Figure 4. Microwave holograms from rail fragments: (a,b) rail fragment #1, frequency 24.0 GHz, quadrature components in parallel and perpendicular receive polarizations, respectively; (c,d) rail fragment #2, frequency 22.2 GHz, quadrature components in parallel and perpendicular receive polarizations, respectively. The incident wave is polarized horizontally and directed along the rail fragments in all cases.
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Figure 5. The map of defects and radar images of the rail fragment #1 in various transmit and receive polarizations: (a) the map of defects; (b) transmit and receive polarizations are along the rail fragment; (c) transmit polarization is along, receive polarization is across the rail fragment; (d) transmit and receive polarizations are across the rail fragment; (e) transmit polarization is across, receive polarization is along the rail fragment.
Figure 5. The map of defects and radar images of the rail fragment #1 in various transmit and receive polarizations: (a) the map of defects; (b) transmit and receive polarizations are along the rail fragment; (c) transmit polarization is along, receive polarization is across the rail fragment; (d) transmit and receive polarizations are across the rail fragment; (e) transmit polarization is across, receive polarization is along the rail fragment.
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Figure 6. The map of defects and radar images of the rail fragment #2 in various transmit and receive polarizations: (a) the map of defects; (b) transmit and receive polarizations are along the rail fragment; (c) transmit polarization is along, receive polarization is across the rail fragment; (d) transmit and receive polarizations are across the rail fragment; (e) transmit polarization is across, receive polarization is along the rail fragment.
Figure 6. The map of defects and radar images of the rail fragment #2 in various transmit and receive polarizations: (a) the map of defects; (b) transmit and receive polarizations are along the rail fragment; (c) transmit polarization is along, receive polarization is across the rail fragment; (d) transmit and receive polarizations are across the rail fragment; (e) transmit polarization is across, receive polarization is along the rail fragment.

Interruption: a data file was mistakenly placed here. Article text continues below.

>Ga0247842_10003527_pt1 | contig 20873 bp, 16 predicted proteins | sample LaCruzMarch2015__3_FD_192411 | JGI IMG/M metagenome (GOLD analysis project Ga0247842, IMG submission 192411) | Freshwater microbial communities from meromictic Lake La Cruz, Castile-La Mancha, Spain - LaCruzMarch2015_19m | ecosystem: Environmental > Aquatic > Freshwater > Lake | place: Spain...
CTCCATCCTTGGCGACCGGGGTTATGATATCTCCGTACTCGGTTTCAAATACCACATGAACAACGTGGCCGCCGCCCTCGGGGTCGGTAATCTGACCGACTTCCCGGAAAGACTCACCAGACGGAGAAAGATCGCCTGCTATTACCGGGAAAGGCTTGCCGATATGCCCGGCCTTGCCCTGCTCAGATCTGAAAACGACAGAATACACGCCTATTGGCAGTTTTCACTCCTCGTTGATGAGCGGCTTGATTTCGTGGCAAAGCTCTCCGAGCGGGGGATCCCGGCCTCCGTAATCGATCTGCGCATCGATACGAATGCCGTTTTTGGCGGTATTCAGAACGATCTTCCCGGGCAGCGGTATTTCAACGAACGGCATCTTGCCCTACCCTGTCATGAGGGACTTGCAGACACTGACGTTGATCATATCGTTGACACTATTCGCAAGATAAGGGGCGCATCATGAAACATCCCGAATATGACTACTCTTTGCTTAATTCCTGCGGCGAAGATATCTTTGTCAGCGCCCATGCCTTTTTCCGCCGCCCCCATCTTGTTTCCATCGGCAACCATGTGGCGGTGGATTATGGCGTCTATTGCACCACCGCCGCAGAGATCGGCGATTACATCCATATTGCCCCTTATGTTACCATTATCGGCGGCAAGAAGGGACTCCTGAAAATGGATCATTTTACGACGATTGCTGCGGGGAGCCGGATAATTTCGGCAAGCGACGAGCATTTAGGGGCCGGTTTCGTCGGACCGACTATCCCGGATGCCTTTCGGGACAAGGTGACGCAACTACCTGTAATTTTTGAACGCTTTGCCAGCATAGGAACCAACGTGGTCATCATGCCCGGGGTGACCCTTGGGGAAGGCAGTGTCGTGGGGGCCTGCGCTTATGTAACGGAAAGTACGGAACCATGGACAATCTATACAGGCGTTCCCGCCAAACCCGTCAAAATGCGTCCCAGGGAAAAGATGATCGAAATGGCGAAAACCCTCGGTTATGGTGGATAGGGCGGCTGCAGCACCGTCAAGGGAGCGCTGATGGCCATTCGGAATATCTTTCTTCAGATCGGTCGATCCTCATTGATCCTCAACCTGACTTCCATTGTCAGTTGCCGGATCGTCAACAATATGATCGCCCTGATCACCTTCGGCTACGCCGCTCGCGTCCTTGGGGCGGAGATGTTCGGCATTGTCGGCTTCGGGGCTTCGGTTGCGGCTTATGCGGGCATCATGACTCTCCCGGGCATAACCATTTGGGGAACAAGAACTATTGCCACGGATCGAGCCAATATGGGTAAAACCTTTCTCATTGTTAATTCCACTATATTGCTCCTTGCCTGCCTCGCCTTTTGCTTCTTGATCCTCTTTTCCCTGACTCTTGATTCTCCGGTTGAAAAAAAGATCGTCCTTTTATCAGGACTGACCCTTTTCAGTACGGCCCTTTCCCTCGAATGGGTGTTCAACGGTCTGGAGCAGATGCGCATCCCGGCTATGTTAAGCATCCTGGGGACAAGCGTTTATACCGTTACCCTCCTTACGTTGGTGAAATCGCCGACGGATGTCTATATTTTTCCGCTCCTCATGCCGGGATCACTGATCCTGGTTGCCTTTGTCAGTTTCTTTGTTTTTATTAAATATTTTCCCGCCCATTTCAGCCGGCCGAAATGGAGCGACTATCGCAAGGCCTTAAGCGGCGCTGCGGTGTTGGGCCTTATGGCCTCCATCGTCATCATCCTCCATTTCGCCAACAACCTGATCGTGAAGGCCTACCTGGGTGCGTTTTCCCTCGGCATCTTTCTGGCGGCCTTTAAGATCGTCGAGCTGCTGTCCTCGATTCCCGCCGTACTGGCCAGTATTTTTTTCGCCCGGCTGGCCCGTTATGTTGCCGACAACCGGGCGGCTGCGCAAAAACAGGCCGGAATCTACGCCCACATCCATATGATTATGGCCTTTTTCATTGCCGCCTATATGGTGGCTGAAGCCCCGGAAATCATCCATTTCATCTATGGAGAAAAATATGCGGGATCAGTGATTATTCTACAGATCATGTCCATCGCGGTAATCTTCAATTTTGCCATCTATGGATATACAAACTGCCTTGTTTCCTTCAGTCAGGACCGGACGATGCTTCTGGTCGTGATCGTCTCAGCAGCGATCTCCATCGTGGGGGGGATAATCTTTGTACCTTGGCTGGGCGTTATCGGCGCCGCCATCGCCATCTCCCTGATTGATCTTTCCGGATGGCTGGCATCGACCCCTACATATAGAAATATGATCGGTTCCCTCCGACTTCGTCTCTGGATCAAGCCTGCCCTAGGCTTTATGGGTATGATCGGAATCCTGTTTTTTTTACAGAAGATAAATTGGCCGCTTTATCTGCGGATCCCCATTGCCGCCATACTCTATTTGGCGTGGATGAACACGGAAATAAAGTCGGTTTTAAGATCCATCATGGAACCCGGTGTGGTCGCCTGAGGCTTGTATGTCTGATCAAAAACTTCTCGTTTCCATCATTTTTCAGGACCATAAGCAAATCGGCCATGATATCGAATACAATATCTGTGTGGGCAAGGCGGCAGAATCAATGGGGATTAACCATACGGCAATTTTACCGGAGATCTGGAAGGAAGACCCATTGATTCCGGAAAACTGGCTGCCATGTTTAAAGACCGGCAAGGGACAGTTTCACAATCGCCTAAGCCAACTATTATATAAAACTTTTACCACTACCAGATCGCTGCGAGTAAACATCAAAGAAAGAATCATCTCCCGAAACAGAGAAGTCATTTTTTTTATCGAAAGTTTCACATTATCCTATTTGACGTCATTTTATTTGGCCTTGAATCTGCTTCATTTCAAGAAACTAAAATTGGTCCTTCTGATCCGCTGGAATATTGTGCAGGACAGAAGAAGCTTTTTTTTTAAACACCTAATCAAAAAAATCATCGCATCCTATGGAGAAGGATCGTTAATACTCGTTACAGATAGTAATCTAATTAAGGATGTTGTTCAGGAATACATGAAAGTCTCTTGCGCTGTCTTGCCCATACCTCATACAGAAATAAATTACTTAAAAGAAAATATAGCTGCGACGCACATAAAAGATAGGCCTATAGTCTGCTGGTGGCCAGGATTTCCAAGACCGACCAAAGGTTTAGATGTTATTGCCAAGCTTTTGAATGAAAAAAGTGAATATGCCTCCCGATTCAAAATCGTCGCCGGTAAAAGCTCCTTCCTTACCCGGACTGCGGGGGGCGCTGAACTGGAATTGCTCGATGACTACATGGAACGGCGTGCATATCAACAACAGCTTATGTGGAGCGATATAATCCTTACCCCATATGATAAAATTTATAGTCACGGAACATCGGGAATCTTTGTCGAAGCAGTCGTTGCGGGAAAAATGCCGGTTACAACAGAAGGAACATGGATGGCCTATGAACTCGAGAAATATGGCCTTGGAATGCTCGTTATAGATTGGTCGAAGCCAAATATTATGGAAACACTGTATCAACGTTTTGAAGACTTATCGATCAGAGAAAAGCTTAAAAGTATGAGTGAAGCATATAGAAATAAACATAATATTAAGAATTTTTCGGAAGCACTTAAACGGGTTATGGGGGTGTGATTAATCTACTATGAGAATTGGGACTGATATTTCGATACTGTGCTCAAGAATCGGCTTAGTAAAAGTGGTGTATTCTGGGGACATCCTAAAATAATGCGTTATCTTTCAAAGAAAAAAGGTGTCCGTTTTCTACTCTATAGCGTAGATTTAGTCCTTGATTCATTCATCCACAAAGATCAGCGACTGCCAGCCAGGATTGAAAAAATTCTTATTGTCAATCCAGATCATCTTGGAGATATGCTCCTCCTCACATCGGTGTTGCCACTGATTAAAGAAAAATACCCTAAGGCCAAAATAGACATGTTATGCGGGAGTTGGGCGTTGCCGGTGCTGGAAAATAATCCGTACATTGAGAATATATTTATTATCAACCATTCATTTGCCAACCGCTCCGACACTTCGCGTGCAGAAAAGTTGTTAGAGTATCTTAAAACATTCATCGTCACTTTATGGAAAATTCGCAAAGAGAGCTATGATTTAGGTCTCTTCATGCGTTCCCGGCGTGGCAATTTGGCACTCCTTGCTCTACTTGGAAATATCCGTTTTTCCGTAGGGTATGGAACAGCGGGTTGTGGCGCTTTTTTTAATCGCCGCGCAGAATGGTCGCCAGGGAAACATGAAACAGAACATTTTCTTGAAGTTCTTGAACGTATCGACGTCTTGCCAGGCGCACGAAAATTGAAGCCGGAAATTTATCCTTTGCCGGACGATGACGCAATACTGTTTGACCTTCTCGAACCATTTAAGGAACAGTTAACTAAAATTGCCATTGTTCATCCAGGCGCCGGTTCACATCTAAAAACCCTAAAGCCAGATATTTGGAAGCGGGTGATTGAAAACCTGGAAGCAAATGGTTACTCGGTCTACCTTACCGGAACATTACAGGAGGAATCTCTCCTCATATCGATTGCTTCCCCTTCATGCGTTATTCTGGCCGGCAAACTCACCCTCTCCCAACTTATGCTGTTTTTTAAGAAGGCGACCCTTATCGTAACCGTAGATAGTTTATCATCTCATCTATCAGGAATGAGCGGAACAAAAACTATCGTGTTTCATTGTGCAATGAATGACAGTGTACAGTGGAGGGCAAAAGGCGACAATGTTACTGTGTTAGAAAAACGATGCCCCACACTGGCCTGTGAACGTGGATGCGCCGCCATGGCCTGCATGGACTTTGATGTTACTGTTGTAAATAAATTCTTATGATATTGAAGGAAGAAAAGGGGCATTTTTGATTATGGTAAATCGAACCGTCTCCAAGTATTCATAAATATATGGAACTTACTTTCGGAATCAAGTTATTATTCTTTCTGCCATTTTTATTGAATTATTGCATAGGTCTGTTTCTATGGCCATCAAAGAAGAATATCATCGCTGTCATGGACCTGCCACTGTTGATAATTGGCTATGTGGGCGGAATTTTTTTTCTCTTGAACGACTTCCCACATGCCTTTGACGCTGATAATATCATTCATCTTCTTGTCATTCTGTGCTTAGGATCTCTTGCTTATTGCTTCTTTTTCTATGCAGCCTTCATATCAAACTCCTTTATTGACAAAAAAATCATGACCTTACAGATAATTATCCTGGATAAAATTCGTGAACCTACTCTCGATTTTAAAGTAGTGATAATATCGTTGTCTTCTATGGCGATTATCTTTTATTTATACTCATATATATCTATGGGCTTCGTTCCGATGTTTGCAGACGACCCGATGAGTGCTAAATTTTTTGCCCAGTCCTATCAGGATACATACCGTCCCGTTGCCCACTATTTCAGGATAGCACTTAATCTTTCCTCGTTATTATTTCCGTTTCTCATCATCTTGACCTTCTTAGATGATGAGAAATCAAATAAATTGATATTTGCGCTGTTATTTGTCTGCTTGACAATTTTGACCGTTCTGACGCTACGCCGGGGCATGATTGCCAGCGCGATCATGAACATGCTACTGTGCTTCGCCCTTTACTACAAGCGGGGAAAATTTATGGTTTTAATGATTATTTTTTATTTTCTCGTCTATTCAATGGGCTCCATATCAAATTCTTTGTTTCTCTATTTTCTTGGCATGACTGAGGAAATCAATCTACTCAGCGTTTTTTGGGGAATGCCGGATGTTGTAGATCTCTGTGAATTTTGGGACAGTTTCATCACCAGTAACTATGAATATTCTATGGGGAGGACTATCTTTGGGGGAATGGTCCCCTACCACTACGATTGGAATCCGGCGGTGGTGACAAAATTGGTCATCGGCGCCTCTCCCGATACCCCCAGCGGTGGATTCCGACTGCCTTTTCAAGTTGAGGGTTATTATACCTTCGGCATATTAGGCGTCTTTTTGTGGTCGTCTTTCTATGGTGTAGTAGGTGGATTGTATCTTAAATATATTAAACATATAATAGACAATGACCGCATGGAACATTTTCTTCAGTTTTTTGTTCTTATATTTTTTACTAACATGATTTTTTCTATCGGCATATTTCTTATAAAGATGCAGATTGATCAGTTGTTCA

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Figure 7. Comparison of contact (solid line) and radar measurements (dashed line) of the surface profile of the rail fragment #1 in the middle line along the rail head: (a) both directions of transmit and receive polarizations are along the rail; (b) the direction of the transmit polarization is across the rail, the direction of the receive polarization is along the rail.
Figure 7. Comparison of contact (solid line) and radar measurements (dashed line) of the surface profile of the rail fragment #1 in the middle line along the rail head: (a) both directions of transmit and receive polarizations are along the rail; (b) the direction of the transmit polarization is across the rail, the direction of the receive polarization is along the rail.
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Figure 8. Comparison of contact (solid line) and radar measurements (dashed line) of the surface profile of the rail fragment #2 in the middle line along the rail head: (a) both directions of transmit and receive polarizations are along the rail; (b) the direction of the transmit polarization is across the rail, the direction of the receive polarization is along the rail.
Figure 8. Comparison of contact (solid line) and radar measurements (dashed line) of the surface profile of the rail fragment #2 in the middle line along the rail head: (a) both directions of transmit and receive polarizations are along the rail; (b) the direction of the transmit polarization is across the rail, the direction of the receive polarization is along the rail.
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Table 1. Dimensions of defects on rail fragments #1 and #2.
Table 1. Dimensions of defects on rail fragments #1 and #2.
Rail Fragment NumberDefect LabelDimensions, mm
LengthWidthDepth
#1A401.00.7
B123.02.2
C402.50.7
D233.02.0
E3015.00.6
F4325.0<0.5
G302.01.0
#2A6045.00.4
B7545.00.5
C6020.01.2
D4520.00.5